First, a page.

Most residual herbicides are soil-applied, although some can be either soil-applied prememergence or applied postemergence, or can be applied both pre and post. Wikipedia defines soil-applied herbicides: Herbicides applied to the soil are usually taken up by the root or shoot of emerging seedlings and used as preplant or pre-emergence treatments. In some cases, plant shoots (of weeds) absorb soil-applied herbicides while they are still underground, leading to plant injury or death. Trifluralin (active ingredient in Treflan) was one of the early soil-applied herbicides.
Factors that influence residual herbicide activity
Herbicide adsorption to soil colloids or organic matter often reduce the amount of active ingredient available for weed absorption. Fred Whitford, Purdue University director of Pesticide Programs, notes that active ingredients can even be tied up in spray water if it contains organic matter or sediment. This is more likely to happen if you’re pulling spray water from a creek. Even if you’re pulling it from underground wells, water hardness can affect how well a herbicide works. Labels discuss how you can condition water to solve this issue. Water pH is a separate issue from water hardness. It can also affect how well a herbicide performs. Refer to the herbicide label for information about proper pH range.
Breakdown factors for herbicides
Chemicals have half-lives. This is the amount of time it takes for half of the chemical to degrade, or break down. Chemicals break down at different rates based on their chemical structure. In addition, breakdown can be affected by amount of rainfall received after application.
Related: 5 steps to residual weed control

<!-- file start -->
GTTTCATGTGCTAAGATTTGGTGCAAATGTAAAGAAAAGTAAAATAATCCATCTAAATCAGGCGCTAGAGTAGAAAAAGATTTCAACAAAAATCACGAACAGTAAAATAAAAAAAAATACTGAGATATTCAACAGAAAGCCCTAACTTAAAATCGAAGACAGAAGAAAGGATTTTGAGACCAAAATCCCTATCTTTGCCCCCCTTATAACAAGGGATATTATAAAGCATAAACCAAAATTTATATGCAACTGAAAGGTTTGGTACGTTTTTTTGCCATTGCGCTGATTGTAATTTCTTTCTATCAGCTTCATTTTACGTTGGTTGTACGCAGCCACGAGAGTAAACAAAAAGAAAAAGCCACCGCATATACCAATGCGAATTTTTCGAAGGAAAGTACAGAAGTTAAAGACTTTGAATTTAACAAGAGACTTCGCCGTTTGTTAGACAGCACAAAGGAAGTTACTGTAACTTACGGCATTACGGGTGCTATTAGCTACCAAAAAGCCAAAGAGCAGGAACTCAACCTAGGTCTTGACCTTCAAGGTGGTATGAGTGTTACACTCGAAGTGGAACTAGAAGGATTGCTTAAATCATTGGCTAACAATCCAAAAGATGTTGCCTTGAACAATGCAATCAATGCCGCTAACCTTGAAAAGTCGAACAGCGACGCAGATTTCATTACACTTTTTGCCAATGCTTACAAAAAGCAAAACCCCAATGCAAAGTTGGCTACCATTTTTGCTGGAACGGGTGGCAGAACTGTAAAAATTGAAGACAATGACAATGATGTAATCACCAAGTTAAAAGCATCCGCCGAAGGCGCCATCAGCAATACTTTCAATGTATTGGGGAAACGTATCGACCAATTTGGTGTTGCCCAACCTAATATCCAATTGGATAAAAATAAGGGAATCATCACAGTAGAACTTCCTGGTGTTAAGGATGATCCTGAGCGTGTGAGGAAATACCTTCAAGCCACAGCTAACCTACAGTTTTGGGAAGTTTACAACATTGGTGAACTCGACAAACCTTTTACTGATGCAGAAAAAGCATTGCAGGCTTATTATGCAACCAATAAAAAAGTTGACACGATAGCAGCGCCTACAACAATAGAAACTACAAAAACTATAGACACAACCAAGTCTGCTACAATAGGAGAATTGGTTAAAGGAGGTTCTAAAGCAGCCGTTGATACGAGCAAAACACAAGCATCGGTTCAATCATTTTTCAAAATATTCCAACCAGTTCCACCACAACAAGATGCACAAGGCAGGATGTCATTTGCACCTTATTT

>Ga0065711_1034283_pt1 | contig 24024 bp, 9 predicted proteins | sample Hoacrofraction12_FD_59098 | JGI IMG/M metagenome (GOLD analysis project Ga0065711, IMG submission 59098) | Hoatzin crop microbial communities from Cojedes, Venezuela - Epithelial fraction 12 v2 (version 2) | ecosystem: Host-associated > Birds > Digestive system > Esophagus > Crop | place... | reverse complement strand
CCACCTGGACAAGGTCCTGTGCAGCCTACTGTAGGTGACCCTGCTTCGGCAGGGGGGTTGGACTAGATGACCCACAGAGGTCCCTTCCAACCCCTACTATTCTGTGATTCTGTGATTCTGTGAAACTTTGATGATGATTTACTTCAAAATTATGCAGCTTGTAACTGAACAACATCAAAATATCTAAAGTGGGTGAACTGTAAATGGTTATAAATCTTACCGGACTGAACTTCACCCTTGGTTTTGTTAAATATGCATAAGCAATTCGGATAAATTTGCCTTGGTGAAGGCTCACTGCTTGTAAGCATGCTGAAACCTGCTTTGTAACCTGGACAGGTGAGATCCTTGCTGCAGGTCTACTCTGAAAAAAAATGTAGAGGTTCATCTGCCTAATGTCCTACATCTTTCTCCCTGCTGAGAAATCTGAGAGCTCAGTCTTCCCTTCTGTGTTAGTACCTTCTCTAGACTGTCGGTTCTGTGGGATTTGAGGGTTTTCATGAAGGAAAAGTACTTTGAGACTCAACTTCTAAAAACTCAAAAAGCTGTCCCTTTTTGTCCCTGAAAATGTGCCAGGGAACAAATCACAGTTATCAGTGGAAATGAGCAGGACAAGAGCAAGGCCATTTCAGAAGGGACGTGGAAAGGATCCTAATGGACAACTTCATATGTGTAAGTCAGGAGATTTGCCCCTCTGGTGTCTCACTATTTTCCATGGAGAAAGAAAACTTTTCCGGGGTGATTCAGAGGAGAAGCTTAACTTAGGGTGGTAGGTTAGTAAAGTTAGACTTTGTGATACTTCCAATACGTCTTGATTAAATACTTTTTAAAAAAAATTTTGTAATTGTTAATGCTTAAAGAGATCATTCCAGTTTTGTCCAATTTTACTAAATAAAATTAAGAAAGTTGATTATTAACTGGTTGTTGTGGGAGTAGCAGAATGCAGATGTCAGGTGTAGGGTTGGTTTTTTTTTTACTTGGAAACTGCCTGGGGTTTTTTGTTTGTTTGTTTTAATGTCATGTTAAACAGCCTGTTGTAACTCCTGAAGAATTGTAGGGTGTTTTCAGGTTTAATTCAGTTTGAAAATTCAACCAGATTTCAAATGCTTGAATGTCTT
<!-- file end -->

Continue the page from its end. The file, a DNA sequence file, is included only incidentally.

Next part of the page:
If the breakdown interval is too short, the residual herbicide may not control later flushes of weeds. If it is too long, it may affect how quickly various crops can be planted after application without injury.
As an example, atrazine doesn’t break down readily after application on soils of above neutral ph- soils with pH levels above 7.0. That means the herbicide will stick around even longer in high pH, or alkaline, soils.
Residual herbicides could impact cover crops
Cameron Mills, Walton, Ind., checks herbicide labels for any product he’s considering using today. Labels list plant-back restrictions, or intervals before you can plant another crop. The interval varies by crop. He’s found that for cover corps, like annual ryegrass, the plant-back restriction may be significant.
“We like to seed cover corps into green soybeans and corn before the crops start turning,” he says. “Depending on the herbicide, or when it was applied, you may get seedling injury or even death caused by herbicide residue still there. “
Herbicide resistance issues
Visit weedscience.org and view the International Survey of Herbicide-Resistant Weeds. It’s not bedtime reading unless you are OK with nightmares! Based on a 2015 report, there were 461 unique cases of resistance globally. This means 461 unique combinations of weed species and site of action. There are 247 species which show herbicide resistance- 144 are dicots, such as broadleaves, and 144 are monocots, primarily grassed. Herbicide resistant weeds have been found in 86 crops in 66 countries.
In Indiana, key resistant weeds include giant ragweed, lambsquarters, waterhamp, Palmer amaranth and many more.